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National Biomedical Center
for Advanced Electron Spin Resonance Technology

Our research is supported by a grant from the National Institute of General Medical Sciences (NIGMS), part of the National Institutes of Health.

  Core R & D at ACERT  
      High Resolution ESR microscopy

Overall aim:

The overall aim in this area is to develop and implement high resolution ESR microscopy for biological and medical applications. Instrumental development efforts are directed to enable the routine imaging of a variety of tissues, cells and other bio-samples for clinical evaluation, biophysical and biomedical research. Several classes of biological applications will be demonstrated with the new experimental tools.

NMR microscopy is routinely employed to observe magnetic parameters and transport phenomena in small scale structures such as biomaterials. Despite extensive efforts, the spatial resolution of this method is limited (>10µm for short acquisition times). In contrast to NMR, ESR microscopy is just being developed. Most efforts in ESR imaging have been directed towards low resolution imaging of large biological objects to identify the radical and the oxygen concentration. Recently, we have shown that ESR microscopy can improve upon the resolution limits of NMR, and successfully undertake the 1µm resolution challenge. We are now able to obtain 3D images with a resolution ranging from ~10×10×30 microns (9 GHz CW ESR) up to ~3×2×8 microns (16 GHz pulsed ESR), in a few minutes of acquisition. The detection sensitivity of the pulse system at room temperature enables the measurement of ~2×107spins in each voxel after ~15 minutes of acquisition. The resolution and detection sensitivity are the best obtained so far for ESR at ambient conditions of temperature and pressure, which can be applied to biological systems. These capabilities rely upon the development of an advanced miniature resonator, fed via microstrip line, optimized gradient coils capable of achieving gradient of more than 25 T/(m·A), and an advanced control and imaging software. The modular design of the CW imaging system enables one to achieve a micro-imaging capability in conjunction with any commercial CW ESR spectrometer, while the pulse system is entirely home made (spectrometer and imaging accessories).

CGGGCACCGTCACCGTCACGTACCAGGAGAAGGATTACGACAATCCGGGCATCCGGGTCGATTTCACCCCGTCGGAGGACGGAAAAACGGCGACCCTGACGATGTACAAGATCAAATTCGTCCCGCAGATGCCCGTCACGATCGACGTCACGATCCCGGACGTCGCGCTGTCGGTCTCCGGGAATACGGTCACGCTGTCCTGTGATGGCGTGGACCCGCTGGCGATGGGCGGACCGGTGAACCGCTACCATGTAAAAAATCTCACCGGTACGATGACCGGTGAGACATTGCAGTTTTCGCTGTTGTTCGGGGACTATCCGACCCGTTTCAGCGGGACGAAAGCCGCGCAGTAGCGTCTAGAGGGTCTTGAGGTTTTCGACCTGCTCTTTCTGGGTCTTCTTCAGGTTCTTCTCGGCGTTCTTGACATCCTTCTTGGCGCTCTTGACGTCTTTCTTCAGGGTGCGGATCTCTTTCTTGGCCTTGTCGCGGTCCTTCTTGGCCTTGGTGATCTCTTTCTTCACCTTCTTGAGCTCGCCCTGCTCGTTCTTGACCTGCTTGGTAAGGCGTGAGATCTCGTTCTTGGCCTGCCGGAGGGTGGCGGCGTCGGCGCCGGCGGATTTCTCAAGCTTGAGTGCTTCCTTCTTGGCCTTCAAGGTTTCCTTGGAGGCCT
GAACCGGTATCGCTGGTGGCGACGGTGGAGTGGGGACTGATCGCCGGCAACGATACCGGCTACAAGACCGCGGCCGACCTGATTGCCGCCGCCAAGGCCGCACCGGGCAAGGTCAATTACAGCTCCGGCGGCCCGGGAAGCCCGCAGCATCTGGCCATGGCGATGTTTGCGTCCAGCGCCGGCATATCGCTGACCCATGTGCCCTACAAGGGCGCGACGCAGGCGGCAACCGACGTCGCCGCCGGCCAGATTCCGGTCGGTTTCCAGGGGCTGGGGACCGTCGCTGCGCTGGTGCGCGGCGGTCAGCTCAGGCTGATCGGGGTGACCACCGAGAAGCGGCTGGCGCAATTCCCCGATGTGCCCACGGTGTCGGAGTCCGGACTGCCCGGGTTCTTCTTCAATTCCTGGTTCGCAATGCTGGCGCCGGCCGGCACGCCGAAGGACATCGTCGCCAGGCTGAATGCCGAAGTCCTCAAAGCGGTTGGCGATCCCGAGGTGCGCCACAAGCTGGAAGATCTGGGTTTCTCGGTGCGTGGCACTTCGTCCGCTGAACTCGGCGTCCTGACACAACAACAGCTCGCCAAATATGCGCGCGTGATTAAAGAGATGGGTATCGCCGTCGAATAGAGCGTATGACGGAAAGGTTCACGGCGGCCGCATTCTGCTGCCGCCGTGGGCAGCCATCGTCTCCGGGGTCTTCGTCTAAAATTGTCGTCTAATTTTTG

ACERT Specific Aims are:

Continuous wave ESR microscope: We plan to develop a CW ESR microscopy system operating at 35 GHz, which is expected to provide a superior magnetic resonance image resolution of about 2-5 µm in 10-60 min of acquisition, and capable of imaging a range of solid or fluid biosamples. Imaging is achieved through the introduction of stable organic free radicals into these samples, similar to the contrast agents of NMR or dyes in optics.

Pulsed ESR microscopes: Pulse ESR systems are more complex than the CW ESR microscopes and cannot be used in conjunction with short relaxation time radicals. Nevertheless pulse ESRM provides better image quality, faster image acquisition, and more importantly, is able to provide several images of the same sample with different contrast parameters (i.e. spatially resolved relaxations times, diffusion coefficients, lineshape, or spin concentraion). We plan to develop a pulsed ESRM system operating at 35 GHz. This higher frequency system should enable the acauisition of 3D images of a variety of bio-samples with a resolution of ~2×2×5 µm in a few mintues of acquisition.

Sample preparation methods: We prefer to use flat (up to ~0.5 mm) ”optical microscopy-like” samples. This is, we believe, the most appropriate way to conduct most ESR microscopy experiments. We are developing appropriate sample preparation methods.

Test samples for micro-imaging:The development of CW and pulsed systems with high quality performances in terms of signal to noise and resolution, requires well-defined model samples. Such samples include solid radicals placed at certain points in the sample, samples with two types of radicals, liquid samples in various states of oxygenation, and simple live model samples. Special techniques such as photolithography, or micro machining, are required to produce these samples with high precision.

Advanced applications of ESR microscopy: Projects include studies of the slow release of drugs from microscopic biodegradable polymeric spheres by acquiring 3D images with spin labeled drugs; imaging the O2 concentration in live cells with sub-cellular spatial resolution through the use of free radicals with high linewidth sensitivity to O2; and imaging the free radicals internalized in cancerous tissues to verify their location at the cellular level.

These technologies will be available at ACERT to the scientific community.

Highlights of recent ESR microscopy & imaging developments.